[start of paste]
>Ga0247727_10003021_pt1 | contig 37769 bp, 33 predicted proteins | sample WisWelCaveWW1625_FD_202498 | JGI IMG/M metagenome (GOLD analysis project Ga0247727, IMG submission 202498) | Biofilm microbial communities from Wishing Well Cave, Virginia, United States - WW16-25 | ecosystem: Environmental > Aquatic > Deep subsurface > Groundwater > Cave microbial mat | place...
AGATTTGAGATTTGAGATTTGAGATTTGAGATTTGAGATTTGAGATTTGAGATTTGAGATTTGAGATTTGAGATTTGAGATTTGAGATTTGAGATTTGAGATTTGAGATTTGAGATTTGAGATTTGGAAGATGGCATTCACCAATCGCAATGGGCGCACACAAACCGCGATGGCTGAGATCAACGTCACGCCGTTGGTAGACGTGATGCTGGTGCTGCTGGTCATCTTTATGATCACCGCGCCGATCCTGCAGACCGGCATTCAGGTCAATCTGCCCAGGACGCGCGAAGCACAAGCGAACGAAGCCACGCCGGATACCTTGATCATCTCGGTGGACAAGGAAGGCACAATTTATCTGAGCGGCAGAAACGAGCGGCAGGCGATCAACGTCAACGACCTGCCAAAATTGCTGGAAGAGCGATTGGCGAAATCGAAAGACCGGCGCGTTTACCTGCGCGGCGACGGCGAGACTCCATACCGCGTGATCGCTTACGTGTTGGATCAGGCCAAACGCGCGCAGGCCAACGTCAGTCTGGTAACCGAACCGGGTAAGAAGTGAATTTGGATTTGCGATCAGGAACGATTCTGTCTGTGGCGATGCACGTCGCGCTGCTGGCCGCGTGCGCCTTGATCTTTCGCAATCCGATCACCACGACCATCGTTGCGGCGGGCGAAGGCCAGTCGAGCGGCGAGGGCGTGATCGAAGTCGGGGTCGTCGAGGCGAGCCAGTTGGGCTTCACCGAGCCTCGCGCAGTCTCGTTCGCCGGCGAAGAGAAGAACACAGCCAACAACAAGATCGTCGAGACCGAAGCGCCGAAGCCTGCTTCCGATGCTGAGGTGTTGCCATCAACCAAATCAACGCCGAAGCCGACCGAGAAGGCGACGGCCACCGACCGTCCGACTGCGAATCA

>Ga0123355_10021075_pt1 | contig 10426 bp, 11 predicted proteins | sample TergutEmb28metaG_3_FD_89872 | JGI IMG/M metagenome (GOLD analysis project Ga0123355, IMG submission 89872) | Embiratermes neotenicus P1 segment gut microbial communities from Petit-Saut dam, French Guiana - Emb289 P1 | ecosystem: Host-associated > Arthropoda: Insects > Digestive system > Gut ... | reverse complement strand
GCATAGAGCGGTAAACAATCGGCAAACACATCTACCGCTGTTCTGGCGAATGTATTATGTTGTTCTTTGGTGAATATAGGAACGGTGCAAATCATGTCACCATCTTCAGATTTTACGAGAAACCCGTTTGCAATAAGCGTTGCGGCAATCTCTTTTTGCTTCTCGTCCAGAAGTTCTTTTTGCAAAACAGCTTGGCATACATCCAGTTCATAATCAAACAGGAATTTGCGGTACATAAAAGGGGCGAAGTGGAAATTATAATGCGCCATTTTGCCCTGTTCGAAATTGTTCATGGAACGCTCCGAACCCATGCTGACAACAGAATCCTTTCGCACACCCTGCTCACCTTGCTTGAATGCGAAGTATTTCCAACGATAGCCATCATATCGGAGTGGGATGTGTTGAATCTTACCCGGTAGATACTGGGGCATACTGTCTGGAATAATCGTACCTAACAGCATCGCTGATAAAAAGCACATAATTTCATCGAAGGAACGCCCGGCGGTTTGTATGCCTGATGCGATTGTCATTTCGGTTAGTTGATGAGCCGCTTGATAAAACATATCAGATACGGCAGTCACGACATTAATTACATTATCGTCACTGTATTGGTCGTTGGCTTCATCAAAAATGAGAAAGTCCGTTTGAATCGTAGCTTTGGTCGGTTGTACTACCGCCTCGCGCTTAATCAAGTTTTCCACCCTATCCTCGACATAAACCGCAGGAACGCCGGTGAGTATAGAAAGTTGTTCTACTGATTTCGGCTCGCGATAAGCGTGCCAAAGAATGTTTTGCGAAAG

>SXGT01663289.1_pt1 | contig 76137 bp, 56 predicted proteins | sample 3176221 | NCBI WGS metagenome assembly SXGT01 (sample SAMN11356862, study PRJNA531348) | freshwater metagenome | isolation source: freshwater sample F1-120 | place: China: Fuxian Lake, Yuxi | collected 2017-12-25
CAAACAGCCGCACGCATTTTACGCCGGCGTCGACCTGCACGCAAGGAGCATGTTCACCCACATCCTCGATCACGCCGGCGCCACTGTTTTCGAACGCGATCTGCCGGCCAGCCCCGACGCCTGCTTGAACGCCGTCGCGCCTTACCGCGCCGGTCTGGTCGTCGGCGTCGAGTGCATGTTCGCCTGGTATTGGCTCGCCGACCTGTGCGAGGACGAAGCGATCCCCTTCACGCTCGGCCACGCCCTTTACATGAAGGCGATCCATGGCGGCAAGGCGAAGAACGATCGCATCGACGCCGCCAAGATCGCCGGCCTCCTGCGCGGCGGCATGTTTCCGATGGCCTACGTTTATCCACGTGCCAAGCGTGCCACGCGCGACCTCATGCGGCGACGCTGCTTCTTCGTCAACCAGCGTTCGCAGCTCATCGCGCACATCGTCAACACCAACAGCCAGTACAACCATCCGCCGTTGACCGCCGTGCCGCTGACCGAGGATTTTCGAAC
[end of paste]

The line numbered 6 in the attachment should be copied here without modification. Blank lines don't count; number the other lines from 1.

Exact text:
CAAACAGCCGCACGCATTTTACGCCGGCGTCGACCTGCACGCAAGGAGCATGTTCACCCACATCCTCGATCACGCCGGCGCCACTGTTTTCGAACGCGATCTGCCGGCCAGCCCCGACGCCTGCTTGAACGCCGTCGCGCCTTACCGCGCCGGTCTGGTCGTCGGCGTCGAGTGCATGTTCGCCTGGTATTGGCTCGCCGACCTGTGCGAGGACGAAGCGATCCCCTTCACGCTCGGCCACGCCCTTTACATGAAGGCGATCCATGGCGGCAAGGCGAAGAACGATCGCATCGACGCCGCCAAGATCGCCGGCCTCCTGCGCGGCGGCATGTTTCCGATGGCCTACGTTTATCCACGTGCCAAGCGTGCCACGCGCGACCTCATGCGGCGACGCTGCTTCTTCGTCAACCAGCGTTCGCAGCTCATCGCGCACATCGTCAACACCAACAGCCAGTACAACCATCCGCCGTTGACCGCCGTGCCGCTGACCGAGGATTTTCGAAC